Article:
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Spray Model to Predict Deposition in Air-Carrier Sprayer Applications

Published by the American Society of Agricultural and Biological Engineers, St. Joseph, Michigan www.asabe.org

Citation:  2010 Pittsburgh, Pennsylvania, June 20 - June 23, 2010  1008319.(doi:10.13031/2013.32716)
Authors:   Peter Ako Larbi, Masoud Salyani
Keywords:   air-carrier sprayer, spray dispersion, compartment model, on-target deposition, citrus canopy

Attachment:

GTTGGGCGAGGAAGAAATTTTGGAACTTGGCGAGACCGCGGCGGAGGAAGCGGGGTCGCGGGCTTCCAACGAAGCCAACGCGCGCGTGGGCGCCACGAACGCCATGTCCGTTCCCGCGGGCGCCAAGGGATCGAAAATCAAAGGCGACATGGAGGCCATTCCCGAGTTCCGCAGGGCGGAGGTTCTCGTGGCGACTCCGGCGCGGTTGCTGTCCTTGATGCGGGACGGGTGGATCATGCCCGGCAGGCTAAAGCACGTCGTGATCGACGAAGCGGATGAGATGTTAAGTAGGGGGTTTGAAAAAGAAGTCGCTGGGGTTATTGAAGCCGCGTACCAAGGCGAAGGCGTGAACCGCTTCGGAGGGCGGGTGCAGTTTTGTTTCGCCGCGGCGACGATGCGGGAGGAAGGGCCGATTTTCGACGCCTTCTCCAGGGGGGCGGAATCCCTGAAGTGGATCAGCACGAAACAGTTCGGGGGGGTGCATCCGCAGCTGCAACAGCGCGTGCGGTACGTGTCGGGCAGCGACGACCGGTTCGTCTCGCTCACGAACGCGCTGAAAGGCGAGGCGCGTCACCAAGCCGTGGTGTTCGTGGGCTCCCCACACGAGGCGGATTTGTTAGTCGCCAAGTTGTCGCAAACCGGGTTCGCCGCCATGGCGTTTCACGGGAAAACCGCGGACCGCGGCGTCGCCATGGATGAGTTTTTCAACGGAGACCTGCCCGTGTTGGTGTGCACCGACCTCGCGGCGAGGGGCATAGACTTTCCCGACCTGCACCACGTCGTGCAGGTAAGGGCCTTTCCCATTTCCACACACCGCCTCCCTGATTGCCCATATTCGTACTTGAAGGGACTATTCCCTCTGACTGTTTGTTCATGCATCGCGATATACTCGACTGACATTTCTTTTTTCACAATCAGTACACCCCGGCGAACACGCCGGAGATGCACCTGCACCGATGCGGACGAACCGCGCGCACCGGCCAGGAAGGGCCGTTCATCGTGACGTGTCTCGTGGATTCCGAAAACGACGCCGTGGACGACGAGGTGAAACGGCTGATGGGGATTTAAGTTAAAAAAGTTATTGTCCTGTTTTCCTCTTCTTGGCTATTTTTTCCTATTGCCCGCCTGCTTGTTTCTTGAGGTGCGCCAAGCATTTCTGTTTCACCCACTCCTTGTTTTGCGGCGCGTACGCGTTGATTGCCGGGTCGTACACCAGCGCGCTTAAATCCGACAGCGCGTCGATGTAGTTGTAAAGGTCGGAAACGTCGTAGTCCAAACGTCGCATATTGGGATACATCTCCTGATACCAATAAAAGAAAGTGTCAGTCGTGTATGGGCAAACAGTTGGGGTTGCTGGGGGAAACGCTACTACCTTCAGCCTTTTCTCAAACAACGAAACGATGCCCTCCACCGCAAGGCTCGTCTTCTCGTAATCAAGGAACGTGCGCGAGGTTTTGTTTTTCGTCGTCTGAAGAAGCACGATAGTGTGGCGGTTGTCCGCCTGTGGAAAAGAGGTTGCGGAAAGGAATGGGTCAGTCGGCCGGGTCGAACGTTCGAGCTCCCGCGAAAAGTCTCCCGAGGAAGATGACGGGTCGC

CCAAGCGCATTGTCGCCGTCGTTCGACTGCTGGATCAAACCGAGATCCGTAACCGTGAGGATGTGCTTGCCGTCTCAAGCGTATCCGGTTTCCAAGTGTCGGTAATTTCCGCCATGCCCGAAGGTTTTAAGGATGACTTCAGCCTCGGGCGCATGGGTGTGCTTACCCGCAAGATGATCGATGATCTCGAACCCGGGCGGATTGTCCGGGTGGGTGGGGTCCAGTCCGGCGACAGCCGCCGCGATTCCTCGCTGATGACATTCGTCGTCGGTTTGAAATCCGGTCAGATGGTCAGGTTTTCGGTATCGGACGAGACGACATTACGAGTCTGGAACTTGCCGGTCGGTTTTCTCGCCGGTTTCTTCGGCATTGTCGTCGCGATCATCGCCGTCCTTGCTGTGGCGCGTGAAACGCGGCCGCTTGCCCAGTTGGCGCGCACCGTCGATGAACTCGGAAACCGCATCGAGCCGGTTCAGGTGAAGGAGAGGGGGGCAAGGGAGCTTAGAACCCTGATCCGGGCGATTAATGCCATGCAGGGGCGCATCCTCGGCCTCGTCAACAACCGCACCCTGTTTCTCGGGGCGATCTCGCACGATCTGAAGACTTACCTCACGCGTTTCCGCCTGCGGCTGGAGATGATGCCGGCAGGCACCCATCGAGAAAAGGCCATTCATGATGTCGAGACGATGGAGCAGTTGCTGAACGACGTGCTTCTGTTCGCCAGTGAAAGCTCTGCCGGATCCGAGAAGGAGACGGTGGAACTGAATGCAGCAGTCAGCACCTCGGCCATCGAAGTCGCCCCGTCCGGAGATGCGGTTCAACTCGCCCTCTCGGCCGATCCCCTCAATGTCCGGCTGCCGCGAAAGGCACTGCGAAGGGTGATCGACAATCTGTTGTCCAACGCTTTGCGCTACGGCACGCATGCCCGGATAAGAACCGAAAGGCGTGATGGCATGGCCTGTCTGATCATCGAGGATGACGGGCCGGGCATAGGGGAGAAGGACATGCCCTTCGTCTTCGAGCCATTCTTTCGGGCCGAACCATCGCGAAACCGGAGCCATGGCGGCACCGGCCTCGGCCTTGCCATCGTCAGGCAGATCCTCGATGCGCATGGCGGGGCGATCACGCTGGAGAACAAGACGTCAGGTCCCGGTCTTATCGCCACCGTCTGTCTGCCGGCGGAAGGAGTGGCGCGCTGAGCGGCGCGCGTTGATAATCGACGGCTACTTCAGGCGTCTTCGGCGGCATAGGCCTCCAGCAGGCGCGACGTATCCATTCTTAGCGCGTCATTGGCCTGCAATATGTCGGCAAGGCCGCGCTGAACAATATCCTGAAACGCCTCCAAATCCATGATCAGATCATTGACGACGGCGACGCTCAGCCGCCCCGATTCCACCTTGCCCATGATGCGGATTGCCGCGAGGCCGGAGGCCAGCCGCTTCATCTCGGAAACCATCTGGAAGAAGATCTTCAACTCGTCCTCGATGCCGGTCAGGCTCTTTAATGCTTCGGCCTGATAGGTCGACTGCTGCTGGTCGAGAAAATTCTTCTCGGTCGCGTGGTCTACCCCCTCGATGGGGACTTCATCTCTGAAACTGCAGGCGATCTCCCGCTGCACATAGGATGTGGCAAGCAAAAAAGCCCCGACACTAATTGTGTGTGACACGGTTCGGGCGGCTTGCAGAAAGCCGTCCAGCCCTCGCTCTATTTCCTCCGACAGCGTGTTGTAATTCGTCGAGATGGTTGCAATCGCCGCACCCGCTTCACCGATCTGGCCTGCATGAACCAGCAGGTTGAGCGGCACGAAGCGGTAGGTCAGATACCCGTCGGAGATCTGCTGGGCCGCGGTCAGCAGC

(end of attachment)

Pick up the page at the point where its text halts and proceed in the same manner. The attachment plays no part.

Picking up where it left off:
On-target deposition and distribution of pesticide spray material within target tree canopies are of critical importance in air-carrier spray applications. In order to maximize canopy spray deposition, a model has been developed to predict on-target deposition of spray material, accounting for evaporation, drift, and ground deposition. The model was developed as a compartment model where, at a discrete position in the direction of the sprayer travel, the plume or spray cloud is handled as passing through several connected compartments of equal thickness but increasing cross section, in the direction of application. The model simulates the mass dispersion of spray material, assuming no slip between spray droplets and airstream and no contribution to the sprayer air velocity from spray droplets. The tree canopy sub-model accounts for the foliage distribution in the direction of spray application, which in turn represents the canopy resistance to spray transport and deposition. The model response has been observed under no-tree (which concerns just dispersion in the free space without a target) and with-tree (includes both dispersion in the free space and deposition inside a target canopy) conditions. Using spray volume rate, air velocity, sprayer ground speed, target canopy distance, and canopy foliage density as input factors, each with three levels, 243 simulated deposition values were obtained from a complete factorial experiment. Global sensitivity analysis on this data showed that target canopy distance contributes the most to the variation in the mean deposition data. Also, spray volume rate and canopy density were also found to contribute significantly, but sprayer ground speed and air velocity effects were not found to be significant. The model has the potential to assist spray applicators in effectively planning spray programs to achieve high on-target deposition.

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